• Collectively exhaustive: Events are said to be collectively
exhaustive if they exhaust all possible outcomes of an
experiment. Example: In our two coin tossing
experiment {HH,HT,TH,TT} are the possible
outcomes, they are (collectively) exhaustive events.
• Random Variable (r.v.): A variable that stands for the
outcome of a random experiment is called a random
variable. A random variable satisfies four properties:
– 1) it takes a single, specific value; 2) we do not know in
advance what value it happens to take; 3) we do, however
know all of the possible values it may take; and 4) we know
the probability that it will take any one of those possible
values.
Sisira Sarma        18.317: Introduction to Quantitative Methods in Economics
Probability and Statistics: Basics
• Examples of r.v: The result of rolling of a die,
tomorrow's stock price, tomorrow's exchange
rate, GNP, money supply, wages, etc.
• Discrete r.v.: A random variable that takes a
finite number of values is called a discrete
random variable.
• Continuous r.v.: A random variable that can
take any value within a range of values is called
a continuous random variable.
Sisira Sarma    18.317: Introduction to Quantitative Methods in Economics
Probability and Statistics: Basics
• The probability of an event (classical
approach): If an experiment can result in n
mutually exclusive and equally likely outcomes
and m of these outcomes are favourable to
event A, then the probability that A occurs (
denoted as P(A)) is the ratio m/n.

m the number of outcomes in the event
P A  
n the total number of possible outcomes
Sisira Sarma    18.317: Introduction to Quantitative Methods in Economics
Probability and Statistics: Basics
• What happens if the outcomes of an experiment are not
finite or not equally likely?
• The probability of an event (relative frequency or
empirical approach): The proportion of time that an
event takes place is called its relative frequency, and
the relative frequency with which it takes place “in the
long run” is called its probability. If in n trials, m of
them are favourable to event A , then P(A) = m/n,
provided the number of trials are sufficiently large
(technically, infinite).                       m
P A  lim                        .
n       n
Sisira Sarma      18.317: Introduction to Quantitative Methods in Economics
Probability and Statistics: Basics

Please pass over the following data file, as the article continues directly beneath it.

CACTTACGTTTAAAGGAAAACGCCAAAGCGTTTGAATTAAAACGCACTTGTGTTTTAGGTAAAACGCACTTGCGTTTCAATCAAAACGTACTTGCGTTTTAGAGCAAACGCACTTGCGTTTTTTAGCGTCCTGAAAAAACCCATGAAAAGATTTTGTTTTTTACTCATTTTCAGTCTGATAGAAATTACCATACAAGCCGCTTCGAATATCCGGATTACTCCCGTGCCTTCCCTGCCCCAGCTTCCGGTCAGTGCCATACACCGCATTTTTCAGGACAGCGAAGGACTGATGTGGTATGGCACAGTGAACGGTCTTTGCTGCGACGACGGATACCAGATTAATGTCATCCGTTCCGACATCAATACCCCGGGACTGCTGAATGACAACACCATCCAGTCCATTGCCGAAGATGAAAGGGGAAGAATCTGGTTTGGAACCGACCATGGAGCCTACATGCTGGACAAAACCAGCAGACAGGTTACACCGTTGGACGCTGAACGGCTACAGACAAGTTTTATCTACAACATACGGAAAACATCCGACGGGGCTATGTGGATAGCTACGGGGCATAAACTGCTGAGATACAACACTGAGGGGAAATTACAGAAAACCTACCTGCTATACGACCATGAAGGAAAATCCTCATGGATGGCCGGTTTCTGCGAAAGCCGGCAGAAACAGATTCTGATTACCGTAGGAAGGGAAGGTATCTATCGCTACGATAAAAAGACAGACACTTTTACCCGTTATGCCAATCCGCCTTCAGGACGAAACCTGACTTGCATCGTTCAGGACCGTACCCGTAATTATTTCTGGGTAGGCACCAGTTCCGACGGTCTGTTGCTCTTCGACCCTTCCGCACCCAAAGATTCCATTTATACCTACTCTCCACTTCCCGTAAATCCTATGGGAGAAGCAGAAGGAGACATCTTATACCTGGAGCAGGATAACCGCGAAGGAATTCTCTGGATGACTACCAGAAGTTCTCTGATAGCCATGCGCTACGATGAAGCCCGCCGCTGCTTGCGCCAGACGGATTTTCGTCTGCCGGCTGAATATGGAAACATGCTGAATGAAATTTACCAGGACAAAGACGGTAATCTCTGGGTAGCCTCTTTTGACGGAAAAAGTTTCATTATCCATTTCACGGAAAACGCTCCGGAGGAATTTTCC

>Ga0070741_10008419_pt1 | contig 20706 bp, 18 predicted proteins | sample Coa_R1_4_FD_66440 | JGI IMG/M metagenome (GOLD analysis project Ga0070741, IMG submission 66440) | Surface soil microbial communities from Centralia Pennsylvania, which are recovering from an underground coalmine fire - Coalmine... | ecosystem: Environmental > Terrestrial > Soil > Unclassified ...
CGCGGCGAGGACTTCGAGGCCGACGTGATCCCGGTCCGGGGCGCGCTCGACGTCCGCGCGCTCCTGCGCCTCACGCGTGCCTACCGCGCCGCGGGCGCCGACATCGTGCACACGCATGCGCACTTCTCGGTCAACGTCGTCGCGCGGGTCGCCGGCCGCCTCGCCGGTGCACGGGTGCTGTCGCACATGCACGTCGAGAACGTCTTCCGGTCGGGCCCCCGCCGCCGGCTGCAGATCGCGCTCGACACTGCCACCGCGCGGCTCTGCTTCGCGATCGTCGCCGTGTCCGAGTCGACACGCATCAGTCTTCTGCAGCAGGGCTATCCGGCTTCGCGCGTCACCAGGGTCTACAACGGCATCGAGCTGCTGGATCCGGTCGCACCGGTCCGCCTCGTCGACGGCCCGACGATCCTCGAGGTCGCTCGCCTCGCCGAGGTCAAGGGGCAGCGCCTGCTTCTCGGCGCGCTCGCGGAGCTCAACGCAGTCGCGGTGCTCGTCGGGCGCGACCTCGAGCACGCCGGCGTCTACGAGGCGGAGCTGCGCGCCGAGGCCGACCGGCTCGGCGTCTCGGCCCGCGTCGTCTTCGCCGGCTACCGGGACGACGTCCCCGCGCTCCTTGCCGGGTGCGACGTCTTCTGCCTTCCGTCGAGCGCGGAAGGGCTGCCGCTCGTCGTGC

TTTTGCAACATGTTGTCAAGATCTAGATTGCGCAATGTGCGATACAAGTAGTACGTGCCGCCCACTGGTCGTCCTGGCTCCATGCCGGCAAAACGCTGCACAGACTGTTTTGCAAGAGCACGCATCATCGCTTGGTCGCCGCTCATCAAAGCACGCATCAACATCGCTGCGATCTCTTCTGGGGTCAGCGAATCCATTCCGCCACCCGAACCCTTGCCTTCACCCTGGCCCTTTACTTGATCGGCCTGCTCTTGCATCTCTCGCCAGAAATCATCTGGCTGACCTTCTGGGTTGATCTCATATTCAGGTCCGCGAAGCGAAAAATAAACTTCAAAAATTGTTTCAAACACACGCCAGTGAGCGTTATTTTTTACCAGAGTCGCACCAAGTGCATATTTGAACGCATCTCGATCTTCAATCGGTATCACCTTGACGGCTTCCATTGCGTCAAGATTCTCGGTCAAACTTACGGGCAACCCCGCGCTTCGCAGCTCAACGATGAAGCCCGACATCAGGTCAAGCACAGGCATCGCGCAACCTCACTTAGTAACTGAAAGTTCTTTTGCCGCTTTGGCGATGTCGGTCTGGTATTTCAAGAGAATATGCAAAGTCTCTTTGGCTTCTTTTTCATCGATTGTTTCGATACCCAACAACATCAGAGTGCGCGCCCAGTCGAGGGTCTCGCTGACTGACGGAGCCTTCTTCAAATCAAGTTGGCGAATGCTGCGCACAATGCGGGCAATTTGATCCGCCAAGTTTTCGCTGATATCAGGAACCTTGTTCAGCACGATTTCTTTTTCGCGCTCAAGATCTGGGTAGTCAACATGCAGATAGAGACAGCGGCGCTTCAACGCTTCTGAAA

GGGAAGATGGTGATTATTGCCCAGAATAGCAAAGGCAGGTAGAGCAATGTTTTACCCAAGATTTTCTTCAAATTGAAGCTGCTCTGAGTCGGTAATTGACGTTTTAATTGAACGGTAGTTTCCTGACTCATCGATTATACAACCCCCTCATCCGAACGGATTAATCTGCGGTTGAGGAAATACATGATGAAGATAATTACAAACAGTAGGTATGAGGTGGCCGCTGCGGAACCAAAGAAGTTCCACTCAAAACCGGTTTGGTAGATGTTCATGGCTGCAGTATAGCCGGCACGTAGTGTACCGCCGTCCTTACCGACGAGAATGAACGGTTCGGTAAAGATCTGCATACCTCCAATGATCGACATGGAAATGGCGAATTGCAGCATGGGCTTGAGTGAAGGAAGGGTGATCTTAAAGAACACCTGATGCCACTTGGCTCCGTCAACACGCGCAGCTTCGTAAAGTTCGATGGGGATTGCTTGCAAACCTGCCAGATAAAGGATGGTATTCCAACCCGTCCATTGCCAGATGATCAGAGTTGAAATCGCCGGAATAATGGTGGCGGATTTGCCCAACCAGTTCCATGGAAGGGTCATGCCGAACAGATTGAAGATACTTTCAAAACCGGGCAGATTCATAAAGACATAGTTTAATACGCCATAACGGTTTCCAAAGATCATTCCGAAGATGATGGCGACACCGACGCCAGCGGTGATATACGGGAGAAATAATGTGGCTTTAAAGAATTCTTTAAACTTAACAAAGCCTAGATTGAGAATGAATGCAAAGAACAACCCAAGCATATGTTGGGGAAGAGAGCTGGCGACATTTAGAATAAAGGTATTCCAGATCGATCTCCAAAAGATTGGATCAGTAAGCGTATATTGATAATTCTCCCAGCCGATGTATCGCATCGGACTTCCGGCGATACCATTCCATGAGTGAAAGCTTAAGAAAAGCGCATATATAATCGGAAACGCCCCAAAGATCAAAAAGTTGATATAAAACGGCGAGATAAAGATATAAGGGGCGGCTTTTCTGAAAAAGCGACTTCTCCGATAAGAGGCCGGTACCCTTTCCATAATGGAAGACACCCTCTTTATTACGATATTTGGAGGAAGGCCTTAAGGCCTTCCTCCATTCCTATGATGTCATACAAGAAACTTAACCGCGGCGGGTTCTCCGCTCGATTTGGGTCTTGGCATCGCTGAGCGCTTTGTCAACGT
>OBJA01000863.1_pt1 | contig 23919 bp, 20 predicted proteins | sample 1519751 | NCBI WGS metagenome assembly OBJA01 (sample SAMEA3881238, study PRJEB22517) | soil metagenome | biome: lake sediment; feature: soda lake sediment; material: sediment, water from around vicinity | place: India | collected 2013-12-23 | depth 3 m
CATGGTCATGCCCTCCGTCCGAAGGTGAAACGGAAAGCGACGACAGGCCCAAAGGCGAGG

• There is yet another definition of probability, called as
the subjective probability, which is the foundation of
Bayesian Econometrics. Under the subjective or
“degrees of belief”definition of probability, you can ask
questions such as:
• What is the probability that Iraq will have a democratic
government?
• What is the probability that terrorists will attack the
United States in November 2004 (the presidential
election time)?
• What is the probability that there will be a stock market
boom in 2005?
Sisira Sarma      18.317: Introduction to Quantitative Methods in Economics
Rules of Probability
1. A probability cannot be  negative or larger than 1.
That is, 0  P A  1 for any event A.
2. If the probability of the occurrence of event A is P(A),
the probability that A will not occur is 1-P(A).
3. Special rule of addition: If A and B are mutually exclusive events,
the probability that one of them will occur is P(A or B) = P( A) +P( B).
Similarly, if A1,A2 ,...,An are mutually exclusive events,
the probability that one of them will occur is P(A1 or A2 or ... or An ) =
P( A1  A2  ... An )  P( A1 ) +P( A2 ) ... P( An ).

Sisira Sarma             18.317: Introduction to Quantitative Methods in Economics
Rules of Probability
4. If A1,A2 ,...,An are mutually exclusive and collectively
exhaustive set of events, the sum of the probabilities of
their individual occurences is 1. That is,
P( A1  A2  ... An )  P( A1 )  P( A2 ) ... P( An )  1.

Example:The probability of any of the six numbers on a die is
1/6 since there are six equally likely outcomes and each one of
them has an equal chance of turning up. Since the numbers
{1,2,3,4,5,6} form an exhaustive set of events
P(1+2+3+4+5+6) = P(1)+P(2)+P(3)+P(4)+P(5)+P(6) = 1.
Sisira Sarma          18.317: Introduction to Quantitative Methods in Economics
Rules of Probability
• Independent Events: Two or more events are said to
be independent if the occurrence or non-occurrence of
one does in no way affect the occurrence of any of the
others. Note: Mutually exclusive events are necessarily
independent. However the converse is not necessarily
the case.
• 5. (Special rule of multiplication) If A and B are
independent events, the probability that both of them
will occur simultaneously is P(AB) = P(A and B) =
P(A).P(B). Since P(A and B) means the probability of
events A and B occurring simultaneously or jointly, it is
called a joint probability.
Sisira Sarma       18.317: Introduction to Quantitative Methods in Economics
Rules of Probability
Example: Suppose we flip two identical coins
simultaneously. What is the probability of
obtaining a head on the first coin (call event A)
and a head on the second coin (call event B)?
Notice that probability of obtaining a head on the
first coin is independent of the probability of
obtaining a head on the second coin. Hence,